Water resources underpin every part of peoples’ livelihoods through the goods and services that are provided to society and yet is still not given the profile that such a strategic resource merits. Nowhere is this more true than in the Olifants Basin where decades of piecemeal development and management have meant that we now live in a catchment that is severely degraded with the exception of a few refuge tributaries such as the Wilge and Blyde Rivers. Major changes to the water quality, flow regime and riparian zone have severely compromised aquatic resilience, ecosystem services and hence livelihoods and human well-being. The potential climate change impacts, which are now better understood from the RESILIM-O work, will greatly exacerbate this vulnerability. Despite the importance of aquatic biodiversity as the foundation for ecosystem goods and services, all indications are that both water quality and quantity of the catchment continue to deteriorate under drivers of change such as mining, waste-water treatment works, industry, urbanization, the spread of alien invasive plants and agriculture. Secondly, climate change is likely to profoundly affect water resources as the predicted increasing temperatures affect water storage (including in the soil) through evapotranspiration and an increase in extreme events (floods and droughts).
AWARD strongly supports the need for a systemic basin-wide approach to water resources governance. It is this commitment that underpins our transboundary approach, be it across administrative, political, social or economic “boundaries”. Such a systemic approach recognizes the interconnected nature of socio-political, environmental and technical domains where residents play a central role in shaping the future and the custodianship of their own water resources. Not only is a strong stakeholder-centred process key but this needs to be supported by a robust and flexible enabling environment where good scientific and technical inputs support a learning and adaptive management and governance process. We need to accept that uncertainty is a feature of our lives. Ironically, increasing uncertainty – especially through climate change - is one of the few certainties we can count on. Given this, planning and acting in an environment that embraces learning and feedbacks is seen as the only way to navigate increasingly uncertain futures. For this reason we place a strong emphasis on a strategic adaptive management through systemic, social learning processes.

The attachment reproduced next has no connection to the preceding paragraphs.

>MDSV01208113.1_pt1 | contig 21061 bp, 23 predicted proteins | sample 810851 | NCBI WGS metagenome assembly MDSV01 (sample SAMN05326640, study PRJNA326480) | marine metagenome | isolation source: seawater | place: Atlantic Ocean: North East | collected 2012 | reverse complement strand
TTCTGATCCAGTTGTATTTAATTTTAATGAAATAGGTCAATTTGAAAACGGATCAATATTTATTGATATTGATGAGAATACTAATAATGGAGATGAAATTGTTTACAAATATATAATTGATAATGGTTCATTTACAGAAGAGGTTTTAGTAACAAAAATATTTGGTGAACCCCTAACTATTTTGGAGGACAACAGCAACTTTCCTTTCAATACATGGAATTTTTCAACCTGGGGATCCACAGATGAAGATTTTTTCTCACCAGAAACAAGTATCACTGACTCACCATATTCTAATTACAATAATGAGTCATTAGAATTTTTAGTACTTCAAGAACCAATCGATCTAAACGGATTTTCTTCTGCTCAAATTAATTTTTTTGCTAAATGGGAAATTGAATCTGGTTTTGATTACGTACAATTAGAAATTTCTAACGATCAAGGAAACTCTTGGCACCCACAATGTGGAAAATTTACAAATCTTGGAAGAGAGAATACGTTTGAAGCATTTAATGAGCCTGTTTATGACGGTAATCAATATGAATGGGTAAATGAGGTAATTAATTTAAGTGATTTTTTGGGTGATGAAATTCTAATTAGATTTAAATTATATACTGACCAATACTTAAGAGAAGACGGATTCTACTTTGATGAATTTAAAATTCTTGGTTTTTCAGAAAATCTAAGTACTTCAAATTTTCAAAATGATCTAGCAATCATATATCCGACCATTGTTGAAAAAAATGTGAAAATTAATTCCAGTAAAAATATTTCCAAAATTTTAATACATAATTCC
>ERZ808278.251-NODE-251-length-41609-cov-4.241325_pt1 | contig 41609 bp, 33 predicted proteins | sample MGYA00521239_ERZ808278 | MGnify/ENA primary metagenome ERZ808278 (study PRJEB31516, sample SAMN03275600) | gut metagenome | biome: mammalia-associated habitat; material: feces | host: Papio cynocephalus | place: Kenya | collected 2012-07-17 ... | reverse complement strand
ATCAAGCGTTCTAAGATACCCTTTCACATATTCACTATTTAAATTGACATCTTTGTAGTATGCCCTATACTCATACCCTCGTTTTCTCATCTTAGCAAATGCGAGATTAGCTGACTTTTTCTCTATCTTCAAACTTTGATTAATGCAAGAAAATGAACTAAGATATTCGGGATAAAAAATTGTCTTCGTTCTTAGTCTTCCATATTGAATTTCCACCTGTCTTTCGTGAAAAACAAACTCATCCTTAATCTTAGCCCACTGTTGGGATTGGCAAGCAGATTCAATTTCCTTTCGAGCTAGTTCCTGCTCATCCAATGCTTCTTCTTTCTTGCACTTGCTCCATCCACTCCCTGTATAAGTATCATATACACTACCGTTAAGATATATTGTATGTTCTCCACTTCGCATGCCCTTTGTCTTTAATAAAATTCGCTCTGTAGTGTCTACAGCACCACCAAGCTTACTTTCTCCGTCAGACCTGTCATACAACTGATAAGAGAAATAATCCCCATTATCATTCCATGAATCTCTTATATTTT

Thus with regard to the sustainability of the Olifant’s water resources, AWARD’s work aims to enhance longterm water security and reduce (climate) vulnerability by supporting informed adaptation strategies and practices for transboundary Integrated Water Resources Management (IWRM) in the Olifants River Basin.
Support for our work:
Within this context, AWARD and USAID convened a workshop with the Departments of Water and Sanitation (DWS) in January 2014 to discuss key areas for support for RESILIM-O. The DWS recommended that RESILIM-O fall under the Directorate of Institutional Oversight with strong ties to RDM, both directorates that reflect the key focus areas of the work. This was supported by a letter of endorsement from the DDG Water sector Regulation, Mr Singh for the work in June 2015. Likewise a meeting was held with Direcção Nacional de Águas (DNA) and Ara-Sul in Maputo in March 2014 which also garnered support for the work.
With a focus on long-term sustainability and resilience, support for the emerging governance of the Olifants Basin is being undertaken through:
- improved systemic understanding,
- support for systemic and integrated governance to the Catchment Management Agencies (South Africa and Mozambique), forums and stakeholders;
- the development of an integrated decision-support system including tools and protocols in support of IWRM and training, and
- mobilising custodianship of residents over our water resources through training, mentoring and monitoring.
A cross-cutting theme involves understanding the potential impacts of climate change which is embedded across all of our work. Additionally we have tested a collaborative approach that facilitates cross-sectoral learning and action for joint custodianship of the water resources of the Ga-Selati sub-catchment under different scenarios such as climate change . Together with the Olifants CMA and DWA, we plan to expand this approach for use in resolving a critical, “vexing” water-related issue in the Olifants River Catchment.